How My Wardrobe Became More Sustainable


There has been much positive change in my wardrobe in the last 8+ years. These changes include:-

  • what goes in it,
  • what is taken out,
  • different approach to shopping
  • creating an organised wardrobe space,
  • wearing more of my clothes on a regular basis,
  • having clothing that coordinates and easily mix and matches to create many different outfits for my lifestyle,
  • thinking about my clothing choices.

My wardrobe hasn’t always been a place I liked to visit. It contained many clothing items that were purchased for the wrong reasons. Much of my clothing purchases remained unworn taking up valuable wardrobe real estate space. I use to wear 20% of my clothing 80% of the time.  My consumption definitely outweighed my wearability and wasted a large amount of money, time and energy.  It contained far more quantity than quality and very little thought about sustainability.

Now I am wearing 80% or more of my clothing most of the time. Without me realising it my wardrobe has become more supportive and sustainable than at any other time in my life. My wardrobe has done a double flip and is now more quality than quantity. It is no longer a storage place for my misguided shopping choices. As a consumer I had very little conscious thought of the impact my choices had emotionally, financially, ethically or environmentally.

Let me tell you how this change has happened over a period of time without me realising what was happening. I have spent some time reflecting on how this change has evolved.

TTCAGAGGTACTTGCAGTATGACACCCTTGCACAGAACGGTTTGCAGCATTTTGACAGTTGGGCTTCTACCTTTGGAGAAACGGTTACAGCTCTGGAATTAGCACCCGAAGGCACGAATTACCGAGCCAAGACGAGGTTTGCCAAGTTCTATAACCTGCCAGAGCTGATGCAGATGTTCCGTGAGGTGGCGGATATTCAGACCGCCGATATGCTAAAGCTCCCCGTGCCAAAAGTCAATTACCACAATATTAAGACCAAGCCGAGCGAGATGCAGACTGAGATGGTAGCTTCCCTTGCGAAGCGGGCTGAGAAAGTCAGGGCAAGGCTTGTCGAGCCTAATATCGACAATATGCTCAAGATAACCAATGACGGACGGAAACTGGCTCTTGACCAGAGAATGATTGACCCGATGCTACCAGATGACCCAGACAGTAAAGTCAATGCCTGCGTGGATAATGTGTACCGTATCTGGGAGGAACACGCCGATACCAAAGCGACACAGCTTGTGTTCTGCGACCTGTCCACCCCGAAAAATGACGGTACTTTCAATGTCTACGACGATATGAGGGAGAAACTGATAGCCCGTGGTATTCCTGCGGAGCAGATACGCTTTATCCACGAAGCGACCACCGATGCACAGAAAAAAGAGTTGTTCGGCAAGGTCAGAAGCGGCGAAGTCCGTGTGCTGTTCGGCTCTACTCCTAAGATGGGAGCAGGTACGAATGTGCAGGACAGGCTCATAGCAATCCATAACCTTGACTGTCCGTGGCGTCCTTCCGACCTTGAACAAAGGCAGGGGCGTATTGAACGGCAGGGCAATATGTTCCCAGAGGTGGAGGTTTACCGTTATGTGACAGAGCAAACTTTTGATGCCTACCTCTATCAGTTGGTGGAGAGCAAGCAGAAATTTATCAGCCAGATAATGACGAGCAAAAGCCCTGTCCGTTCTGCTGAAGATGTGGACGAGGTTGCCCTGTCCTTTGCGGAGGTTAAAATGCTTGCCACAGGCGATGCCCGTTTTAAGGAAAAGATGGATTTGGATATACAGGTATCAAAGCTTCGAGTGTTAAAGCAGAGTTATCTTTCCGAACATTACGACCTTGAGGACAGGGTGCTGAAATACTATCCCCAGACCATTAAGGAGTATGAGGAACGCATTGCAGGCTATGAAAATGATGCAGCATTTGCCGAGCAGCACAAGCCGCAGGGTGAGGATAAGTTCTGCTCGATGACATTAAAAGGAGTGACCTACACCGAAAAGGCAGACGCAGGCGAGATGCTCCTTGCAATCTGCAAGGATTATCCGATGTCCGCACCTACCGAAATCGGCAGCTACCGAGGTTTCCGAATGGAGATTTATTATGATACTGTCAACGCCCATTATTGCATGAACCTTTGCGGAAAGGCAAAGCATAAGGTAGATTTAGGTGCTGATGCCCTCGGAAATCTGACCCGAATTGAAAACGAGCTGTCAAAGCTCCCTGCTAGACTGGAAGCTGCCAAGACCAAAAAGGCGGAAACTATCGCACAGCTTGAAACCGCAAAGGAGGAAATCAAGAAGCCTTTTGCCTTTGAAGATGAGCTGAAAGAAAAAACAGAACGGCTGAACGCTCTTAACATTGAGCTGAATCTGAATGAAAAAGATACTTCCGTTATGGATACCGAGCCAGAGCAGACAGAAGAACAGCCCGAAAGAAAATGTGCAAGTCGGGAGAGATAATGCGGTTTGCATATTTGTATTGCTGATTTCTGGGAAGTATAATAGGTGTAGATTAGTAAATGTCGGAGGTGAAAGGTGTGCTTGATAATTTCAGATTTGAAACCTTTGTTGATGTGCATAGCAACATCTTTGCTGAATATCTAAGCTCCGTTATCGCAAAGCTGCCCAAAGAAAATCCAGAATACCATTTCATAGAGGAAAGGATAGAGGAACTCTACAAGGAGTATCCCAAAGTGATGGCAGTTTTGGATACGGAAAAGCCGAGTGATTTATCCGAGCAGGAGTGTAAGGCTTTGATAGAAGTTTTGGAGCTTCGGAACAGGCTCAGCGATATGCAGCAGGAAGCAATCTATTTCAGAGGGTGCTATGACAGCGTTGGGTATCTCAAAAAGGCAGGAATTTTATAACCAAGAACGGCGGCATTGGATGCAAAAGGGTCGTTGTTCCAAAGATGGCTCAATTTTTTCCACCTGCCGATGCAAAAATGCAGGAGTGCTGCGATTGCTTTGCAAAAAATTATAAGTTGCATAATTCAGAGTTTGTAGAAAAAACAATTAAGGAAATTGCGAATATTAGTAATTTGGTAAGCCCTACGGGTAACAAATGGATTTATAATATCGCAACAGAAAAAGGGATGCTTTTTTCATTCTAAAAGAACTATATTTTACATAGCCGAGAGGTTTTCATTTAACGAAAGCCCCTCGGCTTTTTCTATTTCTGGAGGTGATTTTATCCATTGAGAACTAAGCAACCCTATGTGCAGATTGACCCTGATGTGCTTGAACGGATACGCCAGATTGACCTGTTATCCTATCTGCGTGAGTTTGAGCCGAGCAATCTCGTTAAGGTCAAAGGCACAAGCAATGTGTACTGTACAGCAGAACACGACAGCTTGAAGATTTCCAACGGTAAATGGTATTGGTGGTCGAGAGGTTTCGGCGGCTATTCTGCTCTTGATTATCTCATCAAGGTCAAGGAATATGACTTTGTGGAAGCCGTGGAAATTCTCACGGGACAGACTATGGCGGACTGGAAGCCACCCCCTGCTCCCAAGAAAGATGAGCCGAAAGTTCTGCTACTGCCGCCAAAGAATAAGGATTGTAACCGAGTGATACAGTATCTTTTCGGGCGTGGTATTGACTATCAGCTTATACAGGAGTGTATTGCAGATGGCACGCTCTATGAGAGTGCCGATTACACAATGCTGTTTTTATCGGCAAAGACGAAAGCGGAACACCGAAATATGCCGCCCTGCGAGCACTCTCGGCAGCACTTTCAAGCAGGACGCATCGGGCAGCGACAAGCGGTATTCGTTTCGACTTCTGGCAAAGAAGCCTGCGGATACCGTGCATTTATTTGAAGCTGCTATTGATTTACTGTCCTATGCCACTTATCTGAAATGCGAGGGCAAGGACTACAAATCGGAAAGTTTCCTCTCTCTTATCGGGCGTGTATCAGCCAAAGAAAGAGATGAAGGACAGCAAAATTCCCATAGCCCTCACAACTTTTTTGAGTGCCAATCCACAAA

• Discovering the clothing elements that I love to wear to express who I am – my Personality Style. This has guided me in my shopping choices and provided with directions to buy clothing that I loved and would wear.
  • Gaining knowledge, understanding and acceptance of my body by applying style principles that enhanced my  style look.
  • Discovering the colour palette that harmonised and complimented my complexion. When I started wearing colours from my colour swatch I felt and looked completely alive, healthy and energised.  It also gave me the pathway to create a mix and match colour coordinated wardrobe.  My wardrobe was no longer a mismatch of clothing but each piece added value, versatility and variety.  I was making more informed and considered shopping choices. I stopped feeling like I had nothing to wear.
  • Playing, exploring and experimenting with the clothes in my wardrobe meant I was shopping in my wardrobe instead of going to the shops to buy more.
  • Having an organised wardrobe meant that I could easily see, find and wear the clothes I had. This resulted in me wearing more of my clothes in different combinations.
  • Shopping with a different mindset. I was no longer shopping as an emotional outlet. I now shop with purpose and know what I am looking for. Prior to these changes I would shop with the intention to just buy something. My wardrobe is no longer overcrowded with clothes I do not wear.
  • Buying much more from local and Australian small clothing businesses.
  • Adopted a RE strategy into my wardrobe – replace, restyle, repurpose, repair, remake, recycle, reuse and rewear. I have less in my wardrobe but more possible outfit combinations than I have had ever had before.
  • Rethinking what I am buying by considering these questions:-* What fibres am I wearing and the impact the manufacturing process has on the environment.
  •  Where am I buying my clothes?
  • Why am I buying this?
  • Where and how were these clothes made?
  • How long will this item last?

    Recognising that I have much more to learn about sustainability and clothing.Presently reading these books:-

  • “Slow Clothing – Finding Meaning in What We Wear” by Jane Milburn
  • “Wardrobe Crisis – How We Went from Sunday Best to Fast Fashion” by Clare Press
  • “Fashionopolis -The Price of Fast Fashion & the Future of Clothes” by Dana Thomas


I look forward to embracing these thoughts from Jane Milburn:-

“Slow clothing is about thoughtful, ethical, creative and sustainable ways to enjoy clothes while minimising our material footprint.”

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